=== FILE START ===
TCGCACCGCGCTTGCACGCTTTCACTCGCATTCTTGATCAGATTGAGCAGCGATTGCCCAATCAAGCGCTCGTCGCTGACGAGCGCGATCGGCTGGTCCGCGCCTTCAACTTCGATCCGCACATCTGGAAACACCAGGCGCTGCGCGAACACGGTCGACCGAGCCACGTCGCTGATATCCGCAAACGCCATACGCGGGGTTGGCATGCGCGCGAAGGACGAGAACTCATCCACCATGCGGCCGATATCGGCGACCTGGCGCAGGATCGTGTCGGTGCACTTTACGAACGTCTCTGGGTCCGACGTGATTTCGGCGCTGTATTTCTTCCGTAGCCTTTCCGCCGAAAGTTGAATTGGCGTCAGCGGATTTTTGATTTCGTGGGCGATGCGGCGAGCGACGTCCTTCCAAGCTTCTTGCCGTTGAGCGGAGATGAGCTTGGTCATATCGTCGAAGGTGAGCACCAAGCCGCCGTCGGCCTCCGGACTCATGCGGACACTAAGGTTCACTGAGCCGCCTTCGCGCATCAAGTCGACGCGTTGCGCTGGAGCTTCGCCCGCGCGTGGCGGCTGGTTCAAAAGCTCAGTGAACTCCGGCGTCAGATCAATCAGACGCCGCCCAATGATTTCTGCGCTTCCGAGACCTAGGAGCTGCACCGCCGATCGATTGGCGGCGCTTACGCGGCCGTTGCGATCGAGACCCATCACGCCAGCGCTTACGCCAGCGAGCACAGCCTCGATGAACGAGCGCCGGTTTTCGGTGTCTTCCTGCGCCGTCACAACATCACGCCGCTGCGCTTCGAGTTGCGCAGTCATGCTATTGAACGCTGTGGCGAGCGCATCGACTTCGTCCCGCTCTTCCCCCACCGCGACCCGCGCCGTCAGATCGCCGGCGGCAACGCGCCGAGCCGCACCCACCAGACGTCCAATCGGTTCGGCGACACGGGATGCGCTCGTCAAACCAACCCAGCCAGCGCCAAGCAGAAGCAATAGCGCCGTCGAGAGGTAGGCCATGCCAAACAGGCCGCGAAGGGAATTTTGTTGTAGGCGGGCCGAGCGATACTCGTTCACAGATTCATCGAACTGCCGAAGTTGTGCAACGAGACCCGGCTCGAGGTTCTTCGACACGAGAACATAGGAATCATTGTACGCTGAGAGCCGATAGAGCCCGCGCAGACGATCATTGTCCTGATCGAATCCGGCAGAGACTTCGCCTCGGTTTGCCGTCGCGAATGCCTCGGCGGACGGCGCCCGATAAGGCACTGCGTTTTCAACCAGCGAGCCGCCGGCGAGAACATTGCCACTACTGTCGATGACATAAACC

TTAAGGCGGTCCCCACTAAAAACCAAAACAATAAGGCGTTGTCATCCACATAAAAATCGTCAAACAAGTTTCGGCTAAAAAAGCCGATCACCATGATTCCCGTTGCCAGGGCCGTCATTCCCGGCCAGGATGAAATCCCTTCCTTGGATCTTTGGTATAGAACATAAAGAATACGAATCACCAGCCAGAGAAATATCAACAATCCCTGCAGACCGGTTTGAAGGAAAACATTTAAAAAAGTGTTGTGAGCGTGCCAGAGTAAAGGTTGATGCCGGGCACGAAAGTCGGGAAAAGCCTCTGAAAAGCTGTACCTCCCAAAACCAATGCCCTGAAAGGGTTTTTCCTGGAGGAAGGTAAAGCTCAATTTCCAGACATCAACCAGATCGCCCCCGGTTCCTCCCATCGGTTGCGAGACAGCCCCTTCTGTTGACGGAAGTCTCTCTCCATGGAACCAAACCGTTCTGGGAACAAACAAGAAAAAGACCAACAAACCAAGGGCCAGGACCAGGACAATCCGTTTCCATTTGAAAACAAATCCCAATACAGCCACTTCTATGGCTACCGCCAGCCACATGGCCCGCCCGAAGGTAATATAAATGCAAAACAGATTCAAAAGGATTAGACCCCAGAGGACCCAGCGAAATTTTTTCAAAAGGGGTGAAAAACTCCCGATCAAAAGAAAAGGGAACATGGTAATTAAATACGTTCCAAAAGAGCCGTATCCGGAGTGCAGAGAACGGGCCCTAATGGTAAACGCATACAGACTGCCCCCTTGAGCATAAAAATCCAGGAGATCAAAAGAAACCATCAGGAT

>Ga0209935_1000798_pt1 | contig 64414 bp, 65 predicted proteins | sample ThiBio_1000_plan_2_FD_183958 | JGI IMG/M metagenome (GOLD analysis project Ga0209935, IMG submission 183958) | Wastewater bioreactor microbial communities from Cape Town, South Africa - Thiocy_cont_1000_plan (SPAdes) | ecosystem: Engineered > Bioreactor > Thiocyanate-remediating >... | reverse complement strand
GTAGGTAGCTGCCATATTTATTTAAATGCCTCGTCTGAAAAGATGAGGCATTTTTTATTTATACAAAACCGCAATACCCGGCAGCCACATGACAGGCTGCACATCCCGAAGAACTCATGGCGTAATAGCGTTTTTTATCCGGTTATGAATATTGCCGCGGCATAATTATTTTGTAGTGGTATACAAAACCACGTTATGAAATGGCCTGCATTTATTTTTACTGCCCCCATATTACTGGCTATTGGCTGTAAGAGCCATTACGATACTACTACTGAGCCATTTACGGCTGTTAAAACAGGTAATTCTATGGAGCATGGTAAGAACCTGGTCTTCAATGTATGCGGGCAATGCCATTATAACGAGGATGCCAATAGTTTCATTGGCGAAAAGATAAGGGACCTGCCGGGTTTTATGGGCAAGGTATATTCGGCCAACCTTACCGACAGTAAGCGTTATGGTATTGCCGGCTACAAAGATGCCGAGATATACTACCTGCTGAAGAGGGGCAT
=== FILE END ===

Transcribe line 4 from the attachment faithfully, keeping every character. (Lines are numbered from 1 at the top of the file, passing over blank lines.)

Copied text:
GTAGGTAGCTGCCATATTTATTTAAATGCCTCGTCTGAAAAGATGAGGCATTTTTTATTTATACAAAACCGCAATACCCGGCAGCCACATGACAGGCTGCACATCCCGAAGAACTCATGGCGTAATAGCGTTTTTTATCCGGTTATGAATATTGCCGCGGCATAATTATTTTGTAGTGGTATACAAAACCACGTTATGAAATGGCCTGCATTTATTTTTACTGCCCCCATATTACTGGCTATTGGCTGTAAGAGCCATTACGATACTACTACTGAGCCATTTACGGCTGTTAAAACAGGTAATTCTATGGAGCATGGTAAGAACCTGGTCTTCAATGTATGCGGGCAATGCCATTATAACGAGGATGCCAATAGTTTCATTGGCGAAAAGATAAGGGACCTGCCGGGTTTTATGGGCAAGGTATATTCGGCCAACCTTACCGACAGTAAGCGTTATGGTATTGCCGGCTACAAAGATGCCGAGATATACTACCTGCTGAAGAGGGGCAT